By JIM BROOKS
If you or someone you know is studying for a test -- from the SAT or GRE to civil service and I.Q tests -- you'll find nearly every conceivable test online at www.test.com.
In fact, Test.com's slogan boasts "Every Test in the Known Universe" -- and they don't miss it by much.
The way Test.com works is quite simple: You create an account and are charged for the tests you take while online.
The tests are copies of official tests, and the costs are inexpensive, especially if your academic or employment future depends on it.
Your account is charged for the tests as you take them. Credits are purchased in blocks of 100, which will set you back $10.
This may sound pricey; however it isn't that expensive because many of the tests only cost 10 credits -- 10 cents -- per test section. And you can preview every test before you decide to pay and complete it.
Test.com will score your test and give you the results -- which will review all of your answers and detail which one was correct.
And a number of tests are free -- a St. Patrick's Day test was the current test promoted on the Test.com home page.
If you've followed recent political events coming out of Washington, you'll want to test your knowledge by taking the The Kenneth Starr Test (which looks at the history of Starr's investigation and how well versed you are on the Independent Council Act.
I barely broke 50 percent on the Starr test, but English gurus will enjoy testing their punctuation skills in the Comma Club, a 20-question test on proper comma usage (where I scored slightly better).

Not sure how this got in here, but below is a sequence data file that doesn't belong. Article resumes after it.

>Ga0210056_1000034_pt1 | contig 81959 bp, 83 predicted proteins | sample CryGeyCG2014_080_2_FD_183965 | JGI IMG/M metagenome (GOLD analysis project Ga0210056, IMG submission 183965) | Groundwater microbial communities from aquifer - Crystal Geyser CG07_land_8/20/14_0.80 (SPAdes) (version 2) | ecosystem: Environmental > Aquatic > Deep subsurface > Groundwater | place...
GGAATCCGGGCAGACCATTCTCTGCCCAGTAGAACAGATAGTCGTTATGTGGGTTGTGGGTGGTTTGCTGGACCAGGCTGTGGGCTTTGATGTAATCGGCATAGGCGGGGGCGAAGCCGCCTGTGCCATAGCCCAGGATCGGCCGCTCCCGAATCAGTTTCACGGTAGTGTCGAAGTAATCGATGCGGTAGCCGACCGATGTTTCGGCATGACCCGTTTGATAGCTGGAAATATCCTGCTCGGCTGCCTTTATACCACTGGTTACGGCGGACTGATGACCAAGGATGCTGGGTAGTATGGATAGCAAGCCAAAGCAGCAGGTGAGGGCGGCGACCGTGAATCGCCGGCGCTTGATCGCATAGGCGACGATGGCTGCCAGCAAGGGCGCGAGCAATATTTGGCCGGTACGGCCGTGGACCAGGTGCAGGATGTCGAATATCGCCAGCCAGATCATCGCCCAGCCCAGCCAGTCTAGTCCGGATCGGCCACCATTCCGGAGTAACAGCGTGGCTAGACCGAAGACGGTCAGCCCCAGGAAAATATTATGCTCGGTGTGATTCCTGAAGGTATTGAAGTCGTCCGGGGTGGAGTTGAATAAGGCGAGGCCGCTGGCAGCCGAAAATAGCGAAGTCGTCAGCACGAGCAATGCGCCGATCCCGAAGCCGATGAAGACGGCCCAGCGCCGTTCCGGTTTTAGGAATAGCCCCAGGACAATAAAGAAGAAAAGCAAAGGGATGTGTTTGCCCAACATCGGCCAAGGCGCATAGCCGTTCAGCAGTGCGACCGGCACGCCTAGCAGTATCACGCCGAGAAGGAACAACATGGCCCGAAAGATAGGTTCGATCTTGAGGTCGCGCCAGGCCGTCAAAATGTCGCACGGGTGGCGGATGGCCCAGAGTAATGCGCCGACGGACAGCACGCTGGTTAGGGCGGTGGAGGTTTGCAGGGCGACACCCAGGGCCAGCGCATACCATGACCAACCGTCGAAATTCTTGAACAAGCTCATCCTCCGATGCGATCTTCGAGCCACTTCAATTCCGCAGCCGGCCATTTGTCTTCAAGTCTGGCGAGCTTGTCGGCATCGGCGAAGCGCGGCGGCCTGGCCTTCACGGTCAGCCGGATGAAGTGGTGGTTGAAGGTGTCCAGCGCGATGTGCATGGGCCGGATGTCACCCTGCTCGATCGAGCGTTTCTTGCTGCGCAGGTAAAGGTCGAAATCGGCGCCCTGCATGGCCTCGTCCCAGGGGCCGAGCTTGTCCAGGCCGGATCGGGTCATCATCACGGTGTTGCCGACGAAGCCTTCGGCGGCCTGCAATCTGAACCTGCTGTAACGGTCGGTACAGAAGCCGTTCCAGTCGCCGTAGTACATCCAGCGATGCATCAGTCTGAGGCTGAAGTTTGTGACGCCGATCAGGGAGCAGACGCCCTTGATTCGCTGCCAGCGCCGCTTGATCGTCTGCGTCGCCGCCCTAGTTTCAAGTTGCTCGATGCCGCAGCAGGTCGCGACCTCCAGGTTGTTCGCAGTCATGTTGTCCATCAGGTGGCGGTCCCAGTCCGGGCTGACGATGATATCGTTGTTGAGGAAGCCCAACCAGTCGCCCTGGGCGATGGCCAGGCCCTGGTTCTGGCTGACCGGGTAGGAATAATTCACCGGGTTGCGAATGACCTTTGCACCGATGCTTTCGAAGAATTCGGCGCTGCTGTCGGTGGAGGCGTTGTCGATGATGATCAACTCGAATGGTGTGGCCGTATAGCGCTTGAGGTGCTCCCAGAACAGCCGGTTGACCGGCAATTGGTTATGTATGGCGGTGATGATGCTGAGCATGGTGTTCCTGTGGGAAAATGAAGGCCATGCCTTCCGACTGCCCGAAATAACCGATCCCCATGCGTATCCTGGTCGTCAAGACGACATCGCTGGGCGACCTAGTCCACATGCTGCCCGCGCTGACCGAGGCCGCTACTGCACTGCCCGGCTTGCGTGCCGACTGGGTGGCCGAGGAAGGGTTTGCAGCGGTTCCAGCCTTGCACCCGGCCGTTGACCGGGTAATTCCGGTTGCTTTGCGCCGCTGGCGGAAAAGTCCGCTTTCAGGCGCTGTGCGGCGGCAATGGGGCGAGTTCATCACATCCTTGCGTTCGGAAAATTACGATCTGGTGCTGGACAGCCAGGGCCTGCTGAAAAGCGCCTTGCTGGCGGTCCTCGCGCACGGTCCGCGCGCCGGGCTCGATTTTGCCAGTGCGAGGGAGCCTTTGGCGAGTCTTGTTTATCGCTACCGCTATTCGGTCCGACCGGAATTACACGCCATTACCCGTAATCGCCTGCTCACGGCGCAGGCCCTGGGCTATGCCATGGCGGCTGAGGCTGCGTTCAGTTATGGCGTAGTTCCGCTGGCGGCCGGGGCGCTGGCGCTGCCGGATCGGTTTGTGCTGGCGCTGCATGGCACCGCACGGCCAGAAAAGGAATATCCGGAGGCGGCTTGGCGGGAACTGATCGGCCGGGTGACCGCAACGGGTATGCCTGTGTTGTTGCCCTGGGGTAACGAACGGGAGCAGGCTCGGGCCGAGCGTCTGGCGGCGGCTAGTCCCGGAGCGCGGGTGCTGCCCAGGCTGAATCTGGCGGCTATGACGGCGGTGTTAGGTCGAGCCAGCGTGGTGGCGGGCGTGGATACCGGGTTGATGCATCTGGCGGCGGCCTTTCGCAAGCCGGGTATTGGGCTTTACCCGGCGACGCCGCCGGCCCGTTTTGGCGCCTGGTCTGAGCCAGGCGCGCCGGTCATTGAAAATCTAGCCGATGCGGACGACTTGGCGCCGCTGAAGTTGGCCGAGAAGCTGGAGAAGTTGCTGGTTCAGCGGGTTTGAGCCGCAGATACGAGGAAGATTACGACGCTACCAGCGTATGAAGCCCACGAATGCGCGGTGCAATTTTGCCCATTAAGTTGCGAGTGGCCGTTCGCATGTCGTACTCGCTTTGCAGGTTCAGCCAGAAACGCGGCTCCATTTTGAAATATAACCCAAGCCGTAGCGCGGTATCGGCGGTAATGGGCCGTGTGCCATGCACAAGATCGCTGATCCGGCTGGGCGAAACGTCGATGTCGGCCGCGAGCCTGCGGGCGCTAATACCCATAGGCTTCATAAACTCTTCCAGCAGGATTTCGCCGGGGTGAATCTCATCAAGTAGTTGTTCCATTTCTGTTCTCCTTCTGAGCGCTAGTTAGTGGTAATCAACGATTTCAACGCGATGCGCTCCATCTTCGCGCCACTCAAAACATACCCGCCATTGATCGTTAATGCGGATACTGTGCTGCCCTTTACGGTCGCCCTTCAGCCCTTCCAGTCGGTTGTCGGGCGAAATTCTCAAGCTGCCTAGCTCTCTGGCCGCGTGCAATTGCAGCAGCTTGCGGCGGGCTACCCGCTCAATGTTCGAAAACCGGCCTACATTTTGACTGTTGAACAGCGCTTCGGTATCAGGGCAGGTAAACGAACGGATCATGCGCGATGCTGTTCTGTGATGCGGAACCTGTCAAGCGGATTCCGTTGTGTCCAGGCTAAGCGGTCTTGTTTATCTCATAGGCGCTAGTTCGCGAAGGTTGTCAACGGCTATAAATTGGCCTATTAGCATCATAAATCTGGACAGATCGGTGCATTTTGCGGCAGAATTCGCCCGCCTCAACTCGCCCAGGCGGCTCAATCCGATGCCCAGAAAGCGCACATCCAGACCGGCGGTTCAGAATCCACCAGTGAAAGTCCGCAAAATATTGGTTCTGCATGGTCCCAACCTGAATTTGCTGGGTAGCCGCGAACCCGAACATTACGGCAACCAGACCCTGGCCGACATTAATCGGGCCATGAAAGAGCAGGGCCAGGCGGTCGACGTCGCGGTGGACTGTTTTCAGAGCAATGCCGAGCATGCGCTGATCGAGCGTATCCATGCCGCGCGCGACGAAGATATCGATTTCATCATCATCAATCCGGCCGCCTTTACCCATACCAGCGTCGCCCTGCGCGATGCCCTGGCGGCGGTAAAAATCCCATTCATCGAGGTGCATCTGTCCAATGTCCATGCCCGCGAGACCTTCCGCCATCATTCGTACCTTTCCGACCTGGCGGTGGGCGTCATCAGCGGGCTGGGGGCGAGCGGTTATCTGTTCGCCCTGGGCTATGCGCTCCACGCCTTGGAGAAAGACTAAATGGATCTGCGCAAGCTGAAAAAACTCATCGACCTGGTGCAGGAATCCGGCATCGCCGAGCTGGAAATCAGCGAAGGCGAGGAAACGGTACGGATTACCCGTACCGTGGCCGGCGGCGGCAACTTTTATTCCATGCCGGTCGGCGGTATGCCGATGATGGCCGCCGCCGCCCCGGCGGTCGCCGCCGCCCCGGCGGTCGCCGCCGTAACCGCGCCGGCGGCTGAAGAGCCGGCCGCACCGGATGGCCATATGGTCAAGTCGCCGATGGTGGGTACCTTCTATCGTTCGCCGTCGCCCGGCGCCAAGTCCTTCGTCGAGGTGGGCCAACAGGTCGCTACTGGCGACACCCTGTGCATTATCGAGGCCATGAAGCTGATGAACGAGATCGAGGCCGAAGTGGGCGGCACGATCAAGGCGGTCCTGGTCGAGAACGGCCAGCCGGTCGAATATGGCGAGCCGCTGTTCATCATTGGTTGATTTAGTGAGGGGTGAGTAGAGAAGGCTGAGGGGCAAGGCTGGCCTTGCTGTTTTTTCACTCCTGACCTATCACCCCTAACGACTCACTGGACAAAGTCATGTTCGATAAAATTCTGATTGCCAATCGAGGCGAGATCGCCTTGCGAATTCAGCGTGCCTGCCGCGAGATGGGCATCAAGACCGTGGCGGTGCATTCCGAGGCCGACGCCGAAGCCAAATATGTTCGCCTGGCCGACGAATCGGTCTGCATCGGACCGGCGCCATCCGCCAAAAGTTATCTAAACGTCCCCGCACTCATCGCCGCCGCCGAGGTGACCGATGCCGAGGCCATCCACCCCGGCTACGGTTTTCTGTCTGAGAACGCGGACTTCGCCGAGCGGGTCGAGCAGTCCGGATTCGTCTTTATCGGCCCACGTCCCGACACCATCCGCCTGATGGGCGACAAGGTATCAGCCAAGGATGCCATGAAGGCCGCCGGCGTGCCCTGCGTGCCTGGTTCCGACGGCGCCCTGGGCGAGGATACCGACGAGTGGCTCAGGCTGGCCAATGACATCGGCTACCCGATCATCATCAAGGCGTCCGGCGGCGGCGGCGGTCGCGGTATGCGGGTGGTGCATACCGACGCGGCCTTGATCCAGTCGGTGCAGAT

You'll find tests covering a vast number of topics, covering physical and social sciences as well as a section devoted to younger test takers.
For more information, visit Test.com online at www.test.com and prepare to test yourself.
THE SUB WAY. If you're a fan of deli sandwiches, you'll want to visit the corporate Web site for Blimpie International.
This is a superbly designed Web site if you're interested in page design; if you're more interested in food, you'll want to make your fist stop a clickable ad that'll give you a free lunch at your local Blimpie store.
Note that you'll be required to input your demographic information to get your free Blimpie sandwich, as well as answer who you'd rather share it with (I chose Cindy Crawford).
Blimpie fans can also participate in their current design-your-own-Blimpie online sub contest, but be aware these offers are only good for a limited time.
The site gets high marks as a source of financial and franchising information for the company, as well as the other services they offer, which include catering and a detailed menu listing.
A locator map gives you easy directions to your closest Blimpie, including the one at 3100 Ring Road in Elizabethtown.
Visit Blimpie Online at www.blimpie.com.
ZAP ALERT. If you were awakened a few nights ago to the sound of thunder, you'll want to make note that thunderstorm season is just around the corner.
Surge protectors are an absolute necessity for your computer equipment. If you're connected to a phone line, surge protectors are available for phone line. The better surge protectors will protect both your AC lines and the telephone lines from surges.
But no surge protector can protect your computer and equipment from a very close lightning strike. If you're at home and a thunderstorm is heading your way, it's cheap insurance to unplug ALL of your computer equipment and disconnect the telephone line.
I've had two televisions damaged by nearby lightning strikes, while my computer remained plugged in just a few feet away. I was very lucky, but I don't plan on putting fate to the test the next time lightning heads my way.
Comments and questions about this column may be sent to firstname.lastname@example.org, or visit www.myoldkentuckyhome.com on the World Wide Web.
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